Quality control issues delay commissioning at REC Moses Lake plant, production pushed out

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REC has updated the status of its polysilicon expansion at Plant III, saying it has formally accepted and taken control over the entire fluidized bed reactor (FBR) area and all related equipment at the new factory under construction in Moses Lake, WA.

While the first reactor test runs have been successfully completed, the company cautions that during final stages of the commissioning in the silane gas production area, quality issues were encountered with certain standard prefabricated carbon steel pipes. Control measures and repairs were begun immediately.

Based on the final conclusions of the analysis undertaken during the last few days, start-up of the silane production will be delayed until late January 2009, the company says. This will negatively affect production of polysilicon and, to some extent, wafers and solar cells in 2008 and early 2009.
In discussing the quality concerns related to the prefabricated carbon steel pipe welds in the silane gas section, the company says that its inspections revealed that the level of weld defects is above industry standard, and the quality falls outside the guaranteed standard delivery specifications for such “off-the-shelf” pipes.

All defective pipes have been supplied by one particular fabricator with a “seal of approval.” The supplier has taken full responsibility and has agreed to cover costs related to necessary weld repairs to ensure a safe start-up.
REC says that it has, together with Fluor and a third-party engineering firm, spent the last few days finalizing the analysis of the issue. Based on the current weld repair rate and the conclusion of the analysis, the start-up of commercial production has been moved to the end of January 2009. Aside from the weld repairs, the construction of the plant is complete.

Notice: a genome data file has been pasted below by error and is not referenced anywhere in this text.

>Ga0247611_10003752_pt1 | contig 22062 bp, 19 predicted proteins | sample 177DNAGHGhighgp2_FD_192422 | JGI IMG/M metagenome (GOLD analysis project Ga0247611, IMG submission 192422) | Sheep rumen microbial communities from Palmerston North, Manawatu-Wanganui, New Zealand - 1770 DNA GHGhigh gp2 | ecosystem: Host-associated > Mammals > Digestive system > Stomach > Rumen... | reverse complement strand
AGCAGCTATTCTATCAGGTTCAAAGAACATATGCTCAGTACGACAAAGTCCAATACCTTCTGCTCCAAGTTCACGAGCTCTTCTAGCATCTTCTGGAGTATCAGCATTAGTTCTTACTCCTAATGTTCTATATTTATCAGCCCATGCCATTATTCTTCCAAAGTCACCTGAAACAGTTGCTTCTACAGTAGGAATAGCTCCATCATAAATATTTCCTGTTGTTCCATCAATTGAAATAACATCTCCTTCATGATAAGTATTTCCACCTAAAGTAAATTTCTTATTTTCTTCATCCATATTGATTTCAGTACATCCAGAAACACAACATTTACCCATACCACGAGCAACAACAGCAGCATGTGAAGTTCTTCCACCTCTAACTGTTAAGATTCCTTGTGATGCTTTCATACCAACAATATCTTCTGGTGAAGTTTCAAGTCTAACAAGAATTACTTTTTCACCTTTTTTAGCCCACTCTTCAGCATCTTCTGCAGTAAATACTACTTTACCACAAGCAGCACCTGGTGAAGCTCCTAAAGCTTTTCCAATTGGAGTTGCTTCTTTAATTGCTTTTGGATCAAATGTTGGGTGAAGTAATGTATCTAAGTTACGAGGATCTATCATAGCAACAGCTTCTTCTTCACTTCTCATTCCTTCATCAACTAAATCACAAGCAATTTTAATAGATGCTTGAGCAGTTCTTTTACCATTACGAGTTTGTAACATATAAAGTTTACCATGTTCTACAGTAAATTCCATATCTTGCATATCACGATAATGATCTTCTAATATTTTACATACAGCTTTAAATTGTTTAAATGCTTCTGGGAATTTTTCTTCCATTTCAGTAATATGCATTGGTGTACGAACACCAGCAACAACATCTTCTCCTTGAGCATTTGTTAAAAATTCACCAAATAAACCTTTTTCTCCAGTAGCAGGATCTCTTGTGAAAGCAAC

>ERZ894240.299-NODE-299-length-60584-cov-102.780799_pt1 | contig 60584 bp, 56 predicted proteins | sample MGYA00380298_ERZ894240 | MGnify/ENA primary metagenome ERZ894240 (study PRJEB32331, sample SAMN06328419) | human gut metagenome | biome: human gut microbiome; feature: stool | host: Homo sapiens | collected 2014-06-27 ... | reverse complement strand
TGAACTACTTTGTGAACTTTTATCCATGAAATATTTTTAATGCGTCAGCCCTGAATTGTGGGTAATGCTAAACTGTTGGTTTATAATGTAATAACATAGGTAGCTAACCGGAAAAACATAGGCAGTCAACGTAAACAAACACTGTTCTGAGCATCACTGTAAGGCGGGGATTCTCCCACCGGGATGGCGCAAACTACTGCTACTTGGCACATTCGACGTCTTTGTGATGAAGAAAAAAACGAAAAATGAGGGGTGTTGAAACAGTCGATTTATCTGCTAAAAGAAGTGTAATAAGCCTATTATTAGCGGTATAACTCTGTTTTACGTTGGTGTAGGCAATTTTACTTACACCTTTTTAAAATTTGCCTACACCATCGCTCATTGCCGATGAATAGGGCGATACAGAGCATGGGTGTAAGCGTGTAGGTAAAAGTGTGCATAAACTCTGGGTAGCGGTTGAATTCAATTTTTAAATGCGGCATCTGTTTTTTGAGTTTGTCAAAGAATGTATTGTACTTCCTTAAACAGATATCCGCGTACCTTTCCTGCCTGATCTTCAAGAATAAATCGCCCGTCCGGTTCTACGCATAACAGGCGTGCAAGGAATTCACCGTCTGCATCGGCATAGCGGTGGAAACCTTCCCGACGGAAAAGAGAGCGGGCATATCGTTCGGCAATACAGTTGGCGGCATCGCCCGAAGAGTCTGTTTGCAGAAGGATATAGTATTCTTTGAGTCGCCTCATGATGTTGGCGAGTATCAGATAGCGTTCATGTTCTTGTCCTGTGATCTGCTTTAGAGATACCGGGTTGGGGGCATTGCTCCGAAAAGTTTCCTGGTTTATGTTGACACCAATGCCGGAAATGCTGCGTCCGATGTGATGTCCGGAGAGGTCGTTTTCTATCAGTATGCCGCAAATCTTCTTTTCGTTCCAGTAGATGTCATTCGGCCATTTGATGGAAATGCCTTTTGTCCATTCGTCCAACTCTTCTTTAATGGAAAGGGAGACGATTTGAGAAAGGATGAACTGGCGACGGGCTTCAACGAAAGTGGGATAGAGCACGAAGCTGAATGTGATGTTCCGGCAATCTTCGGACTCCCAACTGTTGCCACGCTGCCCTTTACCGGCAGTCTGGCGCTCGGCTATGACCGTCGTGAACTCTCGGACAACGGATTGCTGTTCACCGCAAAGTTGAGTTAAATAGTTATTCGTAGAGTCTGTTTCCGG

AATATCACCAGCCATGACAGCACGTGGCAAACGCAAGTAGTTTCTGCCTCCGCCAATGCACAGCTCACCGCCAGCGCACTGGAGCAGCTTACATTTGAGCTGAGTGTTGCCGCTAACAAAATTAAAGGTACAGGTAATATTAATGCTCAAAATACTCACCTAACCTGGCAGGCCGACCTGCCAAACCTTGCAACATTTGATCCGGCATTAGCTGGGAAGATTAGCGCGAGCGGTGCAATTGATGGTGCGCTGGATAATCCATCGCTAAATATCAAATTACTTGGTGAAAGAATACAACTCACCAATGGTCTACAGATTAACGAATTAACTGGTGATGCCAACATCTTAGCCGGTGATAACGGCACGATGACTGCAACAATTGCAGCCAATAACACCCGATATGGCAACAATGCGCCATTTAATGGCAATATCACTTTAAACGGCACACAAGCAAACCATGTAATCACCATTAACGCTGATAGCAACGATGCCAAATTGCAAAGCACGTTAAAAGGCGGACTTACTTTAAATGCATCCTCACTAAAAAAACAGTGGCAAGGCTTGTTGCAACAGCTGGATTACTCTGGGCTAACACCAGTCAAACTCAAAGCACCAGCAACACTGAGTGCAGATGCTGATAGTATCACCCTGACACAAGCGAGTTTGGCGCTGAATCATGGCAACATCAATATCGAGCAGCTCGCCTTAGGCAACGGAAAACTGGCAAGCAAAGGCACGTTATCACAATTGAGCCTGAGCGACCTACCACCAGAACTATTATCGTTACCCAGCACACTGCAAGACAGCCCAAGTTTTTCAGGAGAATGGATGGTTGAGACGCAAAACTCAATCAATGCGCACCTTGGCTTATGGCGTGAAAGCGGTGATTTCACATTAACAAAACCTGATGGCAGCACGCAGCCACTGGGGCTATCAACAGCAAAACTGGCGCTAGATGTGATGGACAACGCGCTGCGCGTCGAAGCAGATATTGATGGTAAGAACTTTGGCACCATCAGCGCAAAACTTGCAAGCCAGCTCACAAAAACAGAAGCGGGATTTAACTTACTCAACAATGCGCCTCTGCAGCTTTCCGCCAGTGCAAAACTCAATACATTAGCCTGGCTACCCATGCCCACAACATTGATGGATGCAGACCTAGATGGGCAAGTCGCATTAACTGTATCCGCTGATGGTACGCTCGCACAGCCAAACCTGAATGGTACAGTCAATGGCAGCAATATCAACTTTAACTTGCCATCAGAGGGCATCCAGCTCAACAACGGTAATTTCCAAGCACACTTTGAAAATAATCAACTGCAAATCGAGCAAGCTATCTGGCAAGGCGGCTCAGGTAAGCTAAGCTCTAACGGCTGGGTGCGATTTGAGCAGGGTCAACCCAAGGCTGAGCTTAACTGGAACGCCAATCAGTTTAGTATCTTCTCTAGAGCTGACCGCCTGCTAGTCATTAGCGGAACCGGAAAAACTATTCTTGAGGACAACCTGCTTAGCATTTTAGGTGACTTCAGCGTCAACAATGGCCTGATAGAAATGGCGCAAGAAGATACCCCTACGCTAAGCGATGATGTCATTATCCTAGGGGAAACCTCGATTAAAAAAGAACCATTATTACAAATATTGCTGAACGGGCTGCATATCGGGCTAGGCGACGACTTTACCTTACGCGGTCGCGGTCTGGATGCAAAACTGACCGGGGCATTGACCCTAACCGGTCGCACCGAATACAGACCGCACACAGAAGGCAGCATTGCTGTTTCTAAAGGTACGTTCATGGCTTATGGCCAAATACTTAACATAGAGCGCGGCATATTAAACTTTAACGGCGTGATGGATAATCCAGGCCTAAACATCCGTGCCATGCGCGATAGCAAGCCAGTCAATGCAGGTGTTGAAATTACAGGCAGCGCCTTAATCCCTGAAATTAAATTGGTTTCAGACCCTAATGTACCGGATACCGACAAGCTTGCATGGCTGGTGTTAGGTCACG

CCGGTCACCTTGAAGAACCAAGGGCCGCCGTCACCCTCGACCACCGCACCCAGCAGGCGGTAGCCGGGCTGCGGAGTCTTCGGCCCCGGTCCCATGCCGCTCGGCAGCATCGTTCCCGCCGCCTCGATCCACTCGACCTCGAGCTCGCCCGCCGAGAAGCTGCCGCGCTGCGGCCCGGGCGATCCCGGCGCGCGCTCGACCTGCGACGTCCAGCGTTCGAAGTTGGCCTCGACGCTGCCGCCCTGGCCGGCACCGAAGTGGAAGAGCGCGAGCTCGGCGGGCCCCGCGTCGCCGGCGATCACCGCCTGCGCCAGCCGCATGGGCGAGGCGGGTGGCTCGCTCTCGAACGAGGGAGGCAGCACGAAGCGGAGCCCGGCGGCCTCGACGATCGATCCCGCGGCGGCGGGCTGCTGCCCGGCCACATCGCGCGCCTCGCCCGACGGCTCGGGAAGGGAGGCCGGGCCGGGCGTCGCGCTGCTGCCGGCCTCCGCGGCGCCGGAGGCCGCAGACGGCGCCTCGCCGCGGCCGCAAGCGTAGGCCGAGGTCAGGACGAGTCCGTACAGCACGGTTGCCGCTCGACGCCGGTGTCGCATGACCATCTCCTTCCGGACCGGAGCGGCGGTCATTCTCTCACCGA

“As a responsible producer we have a rigorous mechanical integrity program which allowed us to discover the defective workmanship,” explained Erik Thorsen, REC’s president/CEO. “The delay is obviously very unfortunate given our tight polysilicon situation, and we are working hard to mitigate and limit consequences as much as possible.” 

Simultaneously, start-up activities continue in the FBR section of the plant. Last week, the first two reactors were started on inert gas. This confirms that control systems and reactor characteristics are working in line with expectations. Next week, REC says it intends to start running full tests of the FBR reactors on silane gas from existing plants.
“As we have taken over the FBR-section of the plant, we will continue to prepare for start-up of commercial production and the coming ramp-up period in parallel with the ongoing weld repairs,” Thorsen says. “We remain comfortable with FBR from a technology perspective and its low-cost and high-quality capabilities. However, there is always risks related to starting up new technology.”
Plant III was previously scheduled to produce up to 400 metric tons of polysilicon by the end of 2008. Given an expected start-up of commercial production toward the end of January 2009, this year’s production will be reduced to only minor test volumes, according to REC.

For 2009, the production is expected to be about 5000 metric tons; the plant is designed to handle a 6500-metric ton annual production capacity of 6,500 MT.

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